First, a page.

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Wednesday, Jan. 28, 2015
To change a light bulb?Posted Monday, January 30, 2012, at 4:24 PM
One bright, clear day our good and faithful electric company sent an offer you can't refuse. Would anyone like six free Compact Fluorescent light blubs? Being a person who knows free when he sees it, I returned their postcard and waited. In "4 to 6 weeks" they came.
As it happened we were in need of one of these nifty, modern thingees. We'd done a little remodeling at my office, adding a hall light fixture. I'd had to "borrow" a bulb out of #1 son's droplight -- a light bulb, which happened to be one of those modern thingees.
So, put #1 son's bulb back where it came from and used one of these free bulbs in my new hall light. So far, so good.
A great thing about these bulbs is that, as the box clearly states, they use less electricity -- "Saves $66 in energy". And, they have a "Rated Life" of 12,000 hours or 11 years.
It blew out after the third day.
As the box not-so-clearly says, "Contains mercury, dispose according to local, state or federal laws."
The Indiana Department of Environmental Management's Frequently Asked Questions includes:
"Do CFLs Contain Mercury?
"CFLs do contain a small amount of mercury. CFLs contain an average of 5 milligrams of mercury, which is enough to cover the tip of a ballpoint pen. A watch battery contains about five times as much mercury. The mercury is safely sealed inside the light bulb's glass tubing and is not emitted when CFLs are in use...
"To prevent the release of mercury into the environment, take CFLs to your local recycling facility instead of throwing them away. Follow these guidelines to ensure proper handling, use and disposal of CFLs: Always recycle burned-out and broken CFLs. To find out where to recycle in your community, visit http://www.recycle.in.gov/.:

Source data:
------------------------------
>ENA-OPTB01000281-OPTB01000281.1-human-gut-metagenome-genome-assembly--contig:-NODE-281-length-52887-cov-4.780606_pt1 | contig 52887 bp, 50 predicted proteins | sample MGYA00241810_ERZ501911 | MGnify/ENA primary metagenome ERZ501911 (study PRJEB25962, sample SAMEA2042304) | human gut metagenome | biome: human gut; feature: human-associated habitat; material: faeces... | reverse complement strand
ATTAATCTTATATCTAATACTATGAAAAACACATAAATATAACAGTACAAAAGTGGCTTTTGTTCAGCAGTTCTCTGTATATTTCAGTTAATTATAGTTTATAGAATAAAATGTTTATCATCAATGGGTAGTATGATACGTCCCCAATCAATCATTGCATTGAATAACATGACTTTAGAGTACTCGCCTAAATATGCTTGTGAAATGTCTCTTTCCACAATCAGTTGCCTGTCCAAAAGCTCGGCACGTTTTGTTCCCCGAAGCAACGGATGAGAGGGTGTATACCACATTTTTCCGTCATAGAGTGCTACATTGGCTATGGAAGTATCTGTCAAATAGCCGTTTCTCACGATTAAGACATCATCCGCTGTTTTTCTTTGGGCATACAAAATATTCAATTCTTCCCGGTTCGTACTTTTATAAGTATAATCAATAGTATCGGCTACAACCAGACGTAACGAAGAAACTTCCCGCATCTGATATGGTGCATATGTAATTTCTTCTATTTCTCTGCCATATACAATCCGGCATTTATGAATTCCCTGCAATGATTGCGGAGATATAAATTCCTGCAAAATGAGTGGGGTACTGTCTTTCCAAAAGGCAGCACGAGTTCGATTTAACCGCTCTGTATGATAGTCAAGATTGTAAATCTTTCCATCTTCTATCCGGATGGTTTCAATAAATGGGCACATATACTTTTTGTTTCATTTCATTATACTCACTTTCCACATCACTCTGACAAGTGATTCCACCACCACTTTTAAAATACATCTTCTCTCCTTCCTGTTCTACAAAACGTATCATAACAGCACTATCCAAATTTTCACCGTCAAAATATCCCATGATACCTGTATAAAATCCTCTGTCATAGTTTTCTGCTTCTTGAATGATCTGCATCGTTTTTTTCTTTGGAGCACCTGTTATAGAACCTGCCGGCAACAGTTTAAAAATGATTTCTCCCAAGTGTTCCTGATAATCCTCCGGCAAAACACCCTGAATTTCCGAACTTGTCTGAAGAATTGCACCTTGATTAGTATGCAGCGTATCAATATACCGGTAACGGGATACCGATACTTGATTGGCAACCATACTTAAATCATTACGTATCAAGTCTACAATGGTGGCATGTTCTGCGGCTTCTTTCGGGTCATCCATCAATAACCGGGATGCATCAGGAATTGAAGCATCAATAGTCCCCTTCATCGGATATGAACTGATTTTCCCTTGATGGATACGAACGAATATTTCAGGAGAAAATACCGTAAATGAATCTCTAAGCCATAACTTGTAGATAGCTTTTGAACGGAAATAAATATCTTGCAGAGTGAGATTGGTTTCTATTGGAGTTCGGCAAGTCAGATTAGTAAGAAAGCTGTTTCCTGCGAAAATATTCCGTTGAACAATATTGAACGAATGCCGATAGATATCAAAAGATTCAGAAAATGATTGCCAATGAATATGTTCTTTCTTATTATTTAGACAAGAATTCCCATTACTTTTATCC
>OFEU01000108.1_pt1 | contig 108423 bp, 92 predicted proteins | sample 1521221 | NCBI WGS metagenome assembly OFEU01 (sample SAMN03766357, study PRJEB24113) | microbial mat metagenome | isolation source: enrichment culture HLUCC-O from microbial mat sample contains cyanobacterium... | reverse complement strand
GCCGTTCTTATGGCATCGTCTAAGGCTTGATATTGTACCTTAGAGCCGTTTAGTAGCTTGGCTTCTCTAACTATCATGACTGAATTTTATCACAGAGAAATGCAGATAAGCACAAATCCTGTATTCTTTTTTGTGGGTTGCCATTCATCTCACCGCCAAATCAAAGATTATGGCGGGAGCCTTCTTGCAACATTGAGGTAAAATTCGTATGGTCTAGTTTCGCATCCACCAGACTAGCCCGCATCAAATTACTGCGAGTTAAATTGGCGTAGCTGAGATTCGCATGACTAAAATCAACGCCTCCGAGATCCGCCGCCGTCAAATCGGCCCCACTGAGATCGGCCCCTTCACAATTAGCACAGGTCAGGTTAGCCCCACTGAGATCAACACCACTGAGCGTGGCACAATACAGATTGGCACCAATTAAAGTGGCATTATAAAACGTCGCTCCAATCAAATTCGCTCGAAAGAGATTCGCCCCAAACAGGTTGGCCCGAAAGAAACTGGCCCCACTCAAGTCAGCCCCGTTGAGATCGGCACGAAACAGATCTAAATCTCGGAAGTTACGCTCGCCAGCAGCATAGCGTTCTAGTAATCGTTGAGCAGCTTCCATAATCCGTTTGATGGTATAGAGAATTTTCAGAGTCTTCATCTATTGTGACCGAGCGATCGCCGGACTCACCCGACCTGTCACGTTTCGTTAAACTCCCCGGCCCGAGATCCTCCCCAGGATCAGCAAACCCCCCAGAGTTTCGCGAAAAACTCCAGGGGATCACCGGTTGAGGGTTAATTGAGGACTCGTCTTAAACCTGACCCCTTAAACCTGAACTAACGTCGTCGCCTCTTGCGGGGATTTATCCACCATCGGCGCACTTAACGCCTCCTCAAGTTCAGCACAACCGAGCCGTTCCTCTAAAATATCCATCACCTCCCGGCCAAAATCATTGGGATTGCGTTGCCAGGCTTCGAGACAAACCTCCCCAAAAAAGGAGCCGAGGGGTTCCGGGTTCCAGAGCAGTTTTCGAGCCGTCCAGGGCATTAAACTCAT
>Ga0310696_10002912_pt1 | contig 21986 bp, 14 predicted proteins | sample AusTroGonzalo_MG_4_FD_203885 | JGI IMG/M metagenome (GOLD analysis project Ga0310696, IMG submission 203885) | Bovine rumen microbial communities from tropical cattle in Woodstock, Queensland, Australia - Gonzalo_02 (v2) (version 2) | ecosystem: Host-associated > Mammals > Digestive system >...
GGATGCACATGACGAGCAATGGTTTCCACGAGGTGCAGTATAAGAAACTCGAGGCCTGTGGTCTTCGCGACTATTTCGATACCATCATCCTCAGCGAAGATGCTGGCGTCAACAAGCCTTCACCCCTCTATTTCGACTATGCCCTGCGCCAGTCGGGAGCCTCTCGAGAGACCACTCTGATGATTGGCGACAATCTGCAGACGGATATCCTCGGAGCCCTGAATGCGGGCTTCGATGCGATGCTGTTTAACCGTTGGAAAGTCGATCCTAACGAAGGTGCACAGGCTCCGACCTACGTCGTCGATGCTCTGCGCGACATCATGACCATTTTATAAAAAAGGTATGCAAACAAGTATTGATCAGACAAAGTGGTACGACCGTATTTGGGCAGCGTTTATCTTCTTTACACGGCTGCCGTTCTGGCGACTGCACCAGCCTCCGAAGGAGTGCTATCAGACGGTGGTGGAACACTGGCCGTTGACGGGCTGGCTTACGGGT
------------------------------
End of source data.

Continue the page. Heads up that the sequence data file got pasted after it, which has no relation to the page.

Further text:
A much more interesting Question and Answer:
"What Do I Do If I Break A CFL Bulb?
"Follow these guidelines for cleaning up a broken CFL:
"Open a window and leave the room for 15 minutes to let the powder settle and vapors dissipate.
"Using rubber gloves, carefully scoop up the bulb fragments and powder with stiff paper or cardboard and place in a sealable plastic bag, such as a freezer bag.
"Pick up small glass shards with tape (such as duct tape or packaging tape). Wipe hard surfaces down with a damp paper towel or a disposable wet wipe and place the used towel or wipe in the plastic bag. Do not use a vacuum cleaner to clean up broken CFLs.
Seal all cleanup materials, including gloves and paper, in the plastic bag. Double-seal the plastic bag inside a second plastic bag and store outside or in the garage.
"Take the sealed plastic bags and any other burned-out CFLs to your local solid waste management district or community household hazardous waste collection program for recycling."
Scary stuff indeed.
According to the January 19, 2012 issue of The Brazil Times, Wallace Brothers Disposal has expanded their recycling efforts:
"Wallace Brothers Disposal and Recycling has an area specifically set apart for the sorting of recyclables. The company recycles cardboard, magazines, office paper, paper bags, newspapers, paperboard, milk cartons, tin and steel cans, No. 1-7 plastics, aluminum cans and phone books. The company also recycles electronics such as computers, televisions, small appliances and large home appliances."
With luck, maybe they'd add recycling Compact Fluorescent light blubs. But, is it worth a trip out there to change a light bulb?